VC-raising through a U.S. entity may result in disclosure of hidden assets.
German start-ups still tend to look to the United States when thinking of raising capital. Unfortunately, this can create German tax issues for the founders.
The reason the US is so attractive lies in its much more developed Venture Capital infrastructure. The capital market for VC-financings in the U.S. is by far larger than the German market and valuation is generally higher. Additionally, deeper sectoral diversification often leads to better know-how of investors which can be of much help for further development of the company or for the exit process. The more technology-based a business model of a start-up is the stronger these effects are. As of seven-figure investments, the U.S. VC-market is clearly the superior market.
Generally, U.S. VC-investors want to invest in a U.S. company (most often a Delaware Inc.) through established and familiar investment instruments. Therefore, the German enterprise has to be transferred to a U.S. company first. Such transfer is feasible, but may create difficulties under German tax law.
Typically, shares in the business-carrying German company are transferred to a U.S. company which then becomes the "parent" company and in turn issues shares to the founders (exchange of shares or so-called "flip"). For German tax law purposes, shares in the German company are deemed to be transferred at a fair market value. A taxable gain will arise, if such value is higher than the book value, the latter often still being equivalent to the initial small capital contribution. Taxability of the gain is particularly unfortunate because the founders do not benefit monetarily from the subsequent entry by the U.S. investor – his money goes into the company.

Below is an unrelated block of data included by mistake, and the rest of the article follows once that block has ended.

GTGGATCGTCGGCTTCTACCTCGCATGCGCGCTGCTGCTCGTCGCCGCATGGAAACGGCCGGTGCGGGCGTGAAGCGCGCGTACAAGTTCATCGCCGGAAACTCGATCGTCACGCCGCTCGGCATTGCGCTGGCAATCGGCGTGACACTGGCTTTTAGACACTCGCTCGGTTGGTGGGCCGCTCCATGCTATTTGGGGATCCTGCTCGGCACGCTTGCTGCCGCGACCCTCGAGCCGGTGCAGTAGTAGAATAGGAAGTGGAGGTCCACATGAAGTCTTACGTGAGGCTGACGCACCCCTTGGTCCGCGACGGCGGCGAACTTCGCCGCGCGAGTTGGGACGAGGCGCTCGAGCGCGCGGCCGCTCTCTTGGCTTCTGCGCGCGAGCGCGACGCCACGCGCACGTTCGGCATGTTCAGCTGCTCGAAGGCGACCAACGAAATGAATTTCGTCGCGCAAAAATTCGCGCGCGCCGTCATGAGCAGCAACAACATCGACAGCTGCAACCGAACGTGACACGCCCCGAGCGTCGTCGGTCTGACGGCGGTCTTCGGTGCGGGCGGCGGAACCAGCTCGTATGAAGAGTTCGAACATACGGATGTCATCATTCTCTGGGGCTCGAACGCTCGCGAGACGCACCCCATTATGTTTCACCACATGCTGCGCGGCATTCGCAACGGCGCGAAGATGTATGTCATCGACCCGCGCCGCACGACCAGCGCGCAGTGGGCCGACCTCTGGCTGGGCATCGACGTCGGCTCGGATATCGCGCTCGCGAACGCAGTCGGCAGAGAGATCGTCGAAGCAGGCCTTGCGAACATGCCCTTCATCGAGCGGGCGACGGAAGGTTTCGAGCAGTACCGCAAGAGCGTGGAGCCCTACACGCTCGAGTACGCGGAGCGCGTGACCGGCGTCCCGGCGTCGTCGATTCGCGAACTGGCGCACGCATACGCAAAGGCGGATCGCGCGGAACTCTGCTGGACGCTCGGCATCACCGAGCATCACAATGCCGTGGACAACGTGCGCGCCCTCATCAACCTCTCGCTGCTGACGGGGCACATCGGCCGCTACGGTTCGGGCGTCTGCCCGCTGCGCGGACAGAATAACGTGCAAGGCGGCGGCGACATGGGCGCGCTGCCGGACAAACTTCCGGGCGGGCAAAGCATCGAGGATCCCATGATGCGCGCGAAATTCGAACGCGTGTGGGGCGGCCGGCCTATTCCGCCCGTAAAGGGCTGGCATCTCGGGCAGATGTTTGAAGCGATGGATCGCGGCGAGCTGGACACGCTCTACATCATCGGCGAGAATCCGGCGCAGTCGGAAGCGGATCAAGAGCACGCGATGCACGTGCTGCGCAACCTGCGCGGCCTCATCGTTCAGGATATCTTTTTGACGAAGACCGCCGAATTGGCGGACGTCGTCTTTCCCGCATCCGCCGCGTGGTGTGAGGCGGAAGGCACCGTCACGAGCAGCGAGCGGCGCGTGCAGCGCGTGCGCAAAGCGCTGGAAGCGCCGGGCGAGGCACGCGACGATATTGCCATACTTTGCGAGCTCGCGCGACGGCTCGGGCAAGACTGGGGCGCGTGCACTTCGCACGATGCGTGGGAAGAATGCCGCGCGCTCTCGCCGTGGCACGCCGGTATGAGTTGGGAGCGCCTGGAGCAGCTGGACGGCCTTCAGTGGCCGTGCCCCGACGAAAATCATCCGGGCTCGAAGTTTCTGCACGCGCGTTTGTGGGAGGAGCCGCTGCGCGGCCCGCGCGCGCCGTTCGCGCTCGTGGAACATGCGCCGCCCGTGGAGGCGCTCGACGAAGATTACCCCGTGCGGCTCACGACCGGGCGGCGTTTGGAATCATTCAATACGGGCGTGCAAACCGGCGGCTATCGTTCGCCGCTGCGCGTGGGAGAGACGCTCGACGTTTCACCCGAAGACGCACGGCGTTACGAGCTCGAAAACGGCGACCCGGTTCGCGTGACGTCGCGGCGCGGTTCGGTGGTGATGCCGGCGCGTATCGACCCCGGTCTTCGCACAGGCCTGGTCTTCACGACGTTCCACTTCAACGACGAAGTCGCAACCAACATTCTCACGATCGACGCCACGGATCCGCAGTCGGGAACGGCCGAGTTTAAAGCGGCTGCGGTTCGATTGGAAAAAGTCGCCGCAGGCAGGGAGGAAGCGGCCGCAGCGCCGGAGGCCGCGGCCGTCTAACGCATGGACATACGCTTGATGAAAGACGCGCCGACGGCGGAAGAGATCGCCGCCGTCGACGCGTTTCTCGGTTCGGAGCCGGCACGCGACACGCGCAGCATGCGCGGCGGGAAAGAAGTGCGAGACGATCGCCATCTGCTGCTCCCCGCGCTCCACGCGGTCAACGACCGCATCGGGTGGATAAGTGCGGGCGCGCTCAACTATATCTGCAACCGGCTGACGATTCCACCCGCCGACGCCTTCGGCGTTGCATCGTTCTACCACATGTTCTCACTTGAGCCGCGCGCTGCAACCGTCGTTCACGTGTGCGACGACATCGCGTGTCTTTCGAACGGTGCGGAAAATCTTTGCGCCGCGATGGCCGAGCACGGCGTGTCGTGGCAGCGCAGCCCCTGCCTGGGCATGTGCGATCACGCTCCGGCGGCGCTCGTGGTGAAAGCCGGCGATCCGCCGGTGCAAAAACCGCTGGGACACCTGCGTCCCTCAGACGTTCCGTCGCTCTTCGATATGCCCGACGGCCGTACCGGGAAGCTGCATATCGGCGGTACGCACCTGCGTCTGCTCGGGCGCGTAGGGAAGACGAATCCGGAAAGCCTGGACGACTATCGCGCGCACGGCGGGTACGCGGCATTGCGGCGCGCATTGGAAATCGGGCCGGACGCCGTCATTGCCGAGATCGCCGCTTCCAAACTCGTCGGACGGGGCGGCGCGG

A common mechanism of mitigating the taxable gain in the EU and EEA is a "roll-over" by way of a transfer of shares at book value (e.g. transfer of shares in a German GmbH to a Dutch BV). However, the roll-over regime is not applicable in the case of a flip into a U.S. corporation. Hence, mitigation of the taxable gain is not possible. However, there are some tax reliefs. In case of a natural person only 60 % of the gain is taxable, which may still have a prohibitive effect in many cases, though. A corporation will often only have to pay tax on 5 % of the gain. For holders of minimum participations, other rules again are applicable.
Contrary to what German tax authorities like to believe and allege, the actual taxable gain of the founders as per the above can typically not be valued based on the VC valuation (e.g. $3 million for 25%). Investments on an early stage usual do not reflect an actual company value but rather finance a mere idea. Moreover, such investments are regularly structured as preferred equity which grants preference payments in case of liquidation or other preferences compared to founders' shares. This demonstrates that the founders do not benefit personally from the entry of the investor in a tax relevant way. Instead, transferred shares should be valued in accordance with common valuation methods.
The foregoing illustrates that corporate structuring should be taken seriously and addressed by the founders at an early stage. Much can be achieved by initially interposing a "personal" holding company that holds the shares in the German start-up company. Also, fees for professional valuation of the founders' shares are likely to be well spent. The U.S. investment itself should be looked at to disprove the tax authorities' approach of basing German tax values on the VC valuation. Further structuring options should be assessed on a case-by-case basis.
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